With the rapidly increasing number of older adults, dealing with long-term care (LTC) needs becomes an emerging issue in South Korea. This study aims to examine factors affecting the intention to use longtermcare facilities with two groups of young-old adults: (1) Korean pre-elderly (KPE) and (2) Korean babyboomers (KBB). Guided by Andersen's behavioral model of health service use and prior research, predisposing characters, enabling resources, need factors, availabilities of informal care and self-care activities were used as predictors...
December 2016: Journal of Cross-cultural Gerontology
Douladel Willie-Tyndale, Desmalee Holder-Nevins, Kathryn Mitchell-Fearon, Kenneth James, Hazel Laws, Norman K Waldron, Denise Eldemire-Shearer
Social participation is critical for maintaining independence and facilitating active ageing. The aim of this paper is to describe participation in social activities among older adults in Jamaica and to identify independently associated socio-demographic and health characteristics. We analysed data from a nationally representative, community-based survey of 2943 persons 60 years and older. Sixty-three percent of older adults attended religious services and 60 % were visited by friends at least once per month in the 12 months preceding the survey...
December 2016: Journal of Cross-cultural Gerontology
Pornpun Manasatchakun, Pleumjit Chotiga, Jacek Hochwälder, Åsa Roxberg, Maria Sandborgh, Margareta Asp
The aim of this study was to describe factors associated with perceived health and healthy aging among older people in northeastern Thailand. Thailand's aging population is growing and facing an increasing old-age dependency ratio. Northeastern Thailand, known as Isan, is a region in which the number of older residents is projected to grow rapidly. Older people in this region are likely to confront great threats to their health and well-being. These issues require appropriate attention and actions to promote healthy aging...
December 2016: Journal of Cross-cultural Gerontology
Ritu Gupta, Douglas A Hershey
In the present investigation, a comparison is made between the retirement goals of working Indian adults and previously published data on the retirement goals of working adults in the United States. Participants were 158 Indian respondents between 21 and 60 years of age. Each respondent completed a questionnaire in which they reported the nature of the goals they held for retirement. For the most part, the types of the goals enumerated by workers from India were similar to those of Americans. However, Indians were found to focus more on financial stability and self-related goals, whereas Americans tended to focus on leisure and exploration activities...
September 2016: Journal of Cross-cultural Gerontology
Chih-Ling Liou, Dena Shenk
The number of older Chinese immigrants living in the United States is increasing steadily. They are faced with challenges to meet their needs for social support and are unlikely to turn to formal services. This case study utilizes an ecological framework to analyze social support among Chinese immigrants age 65 year and older within a Christian Chinese church community, and to explore the ways in which a Chinese church functions as the source of social support for older Chinese immigrants. Seven months of participant observation and ten face-to-face, in-depth interviews were conducted with 65+ Chinese adults who attended one Chinese church in the Southern United State and included questions concerning patterns of support and personal relationships within the church...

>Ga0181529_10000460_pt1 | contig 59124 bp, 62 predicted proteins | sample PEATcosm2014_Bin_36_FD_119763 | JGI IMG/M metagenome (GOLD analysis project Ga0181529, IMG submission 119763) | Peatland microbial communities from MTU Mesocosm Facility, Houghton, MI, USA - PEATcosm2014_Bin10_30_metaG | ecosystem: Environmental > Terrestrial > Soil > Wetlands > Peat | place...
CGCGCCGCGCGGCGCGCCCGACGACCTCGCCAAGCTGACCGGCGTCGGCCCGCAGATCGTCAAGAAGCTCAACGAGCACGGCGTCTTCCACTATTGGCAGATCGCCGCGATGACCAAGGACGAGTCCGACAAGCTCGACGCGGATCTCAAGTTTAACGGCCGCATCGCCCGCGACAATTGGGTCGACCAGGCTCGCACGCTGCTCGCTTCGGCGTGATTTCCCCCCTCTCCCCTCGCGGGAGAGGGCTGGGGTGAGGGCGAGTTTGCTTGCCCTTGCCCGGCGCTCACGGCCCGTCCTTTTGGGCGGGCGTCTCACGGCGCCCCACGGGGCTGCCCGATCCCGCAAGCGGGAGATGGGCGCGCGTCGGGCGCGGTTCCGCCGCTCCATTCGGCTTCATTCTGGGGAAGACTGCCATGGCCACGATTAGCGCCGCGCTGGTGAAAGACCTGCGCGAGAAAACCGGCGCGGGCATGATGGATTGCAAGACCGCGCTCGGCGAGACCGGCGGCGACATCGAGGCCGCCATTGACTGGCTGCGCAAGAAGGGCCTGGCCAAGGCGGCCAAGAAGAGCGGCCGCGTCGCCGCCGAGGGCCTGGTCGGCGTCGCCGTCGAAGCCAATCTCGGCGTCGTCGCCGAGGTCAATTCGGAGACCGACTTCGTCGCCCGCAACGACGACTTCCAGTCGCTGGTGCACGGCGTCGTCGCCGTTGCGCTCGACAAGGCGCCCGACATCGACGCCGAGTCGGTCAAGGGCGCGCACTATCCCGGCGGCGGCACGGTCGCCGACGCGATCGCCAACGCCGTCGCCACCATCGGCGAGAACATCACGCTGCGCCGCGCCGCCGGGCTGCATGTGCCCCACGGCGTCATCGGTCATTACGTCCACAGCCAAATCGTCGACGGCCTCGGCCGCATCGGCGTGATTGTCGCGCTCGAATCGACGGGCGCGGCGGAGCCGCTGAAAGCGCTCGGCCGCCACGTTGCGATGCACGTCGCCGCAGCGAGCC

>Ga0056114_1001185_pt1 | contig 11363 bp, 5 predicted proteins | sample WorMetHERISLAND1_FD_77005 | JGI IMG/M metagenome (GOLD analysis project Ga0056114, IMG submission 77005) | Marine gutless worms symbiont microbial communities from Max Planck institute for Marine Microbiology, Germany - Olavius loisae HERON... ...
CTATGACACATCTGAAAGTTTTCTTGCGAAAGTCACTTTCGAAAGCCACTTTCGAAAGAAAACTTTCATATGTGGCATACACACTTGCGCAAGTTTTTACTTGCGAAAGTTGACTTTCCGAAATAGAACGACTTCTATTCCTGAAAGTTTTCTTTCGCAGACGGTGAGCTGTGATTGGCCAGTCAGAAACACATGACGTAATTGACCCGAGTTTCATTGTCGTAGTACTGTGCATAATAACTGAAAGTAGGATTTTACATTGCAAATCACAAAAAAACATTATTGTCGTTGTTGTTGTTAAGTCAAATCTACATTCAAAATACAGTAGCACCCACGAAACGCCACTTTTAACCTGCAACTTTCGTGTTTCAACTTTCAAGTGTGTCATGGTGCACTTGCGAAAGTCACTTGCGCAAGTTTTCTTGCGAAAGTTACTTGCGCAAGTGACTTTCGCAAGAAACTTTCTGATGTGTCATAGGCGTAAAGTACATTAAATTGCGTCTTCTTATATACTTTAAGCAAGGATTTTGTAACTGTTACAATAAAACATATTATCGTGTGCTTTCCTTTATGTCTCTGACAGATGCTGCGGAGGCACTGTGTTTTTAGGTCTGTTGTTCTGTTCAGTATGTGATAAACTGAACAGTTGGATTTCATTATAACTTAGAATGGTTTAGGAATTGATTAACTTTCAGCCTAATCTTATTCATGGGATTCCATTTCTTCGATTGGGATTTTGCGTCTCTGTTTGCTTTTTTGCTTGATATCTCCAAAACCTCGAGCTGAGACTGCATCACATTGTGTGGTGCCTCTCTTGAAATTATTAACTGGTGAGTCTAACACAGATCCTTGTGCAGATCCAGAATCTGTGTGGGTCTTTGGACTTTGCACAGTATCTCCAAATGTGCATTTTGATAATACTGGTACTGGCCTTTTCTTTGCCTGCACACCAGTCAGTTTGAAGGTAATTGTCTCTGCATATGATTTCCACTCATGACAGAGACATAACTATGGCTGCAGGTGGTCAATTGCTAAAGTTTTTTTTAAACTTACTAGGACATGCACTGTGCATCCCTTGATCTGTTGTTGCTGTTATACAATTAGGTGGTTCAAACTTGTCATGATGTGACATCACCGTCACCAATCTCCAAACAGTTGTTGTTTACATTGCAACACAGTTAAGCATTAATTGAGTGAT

September 2016: Journal of Cross-cultural Gerontology
Mirkka Söderman, Sirpa Pietilä Rosendahl
The total number of persons living with dementia is estimated to double every 20 years and ageing migrant populations are growing in several countries. There are gaps in the health and social care of people from other countries, regardless of the efforts made when someone has a dementia diagnosis; similarly, receiving care in sheltered accommodation is less common. The aim of this study was to explore and describe the nursing staff's experiences of caring for non-Swedish speaking persons living with dementia in a Finnish speaking group home in relation to a Swedish speaking group home in Sweden...
September 2016: Journal of Cross-cultural Gerontology
Anita J Mukherjee, Sadhna Diwan
Late-life immigration among seniors for purposes of family reunification is a growing phenomenon in developed countries. Using the World Health Organization's Quality of Life instrument short form (WHOQOL-BREF) and other psychosocial measures related to the political/legal context of immigration, and personal and environmental autonomy (mastery, immigration status, access to transportation, and language barrier), this study examined quality of life (QoL) in Asian Indian seniors (N = 109), who immigrated to the United States to reunite with their adult children...
September 2016: Journal of Cross-cultural Gerontology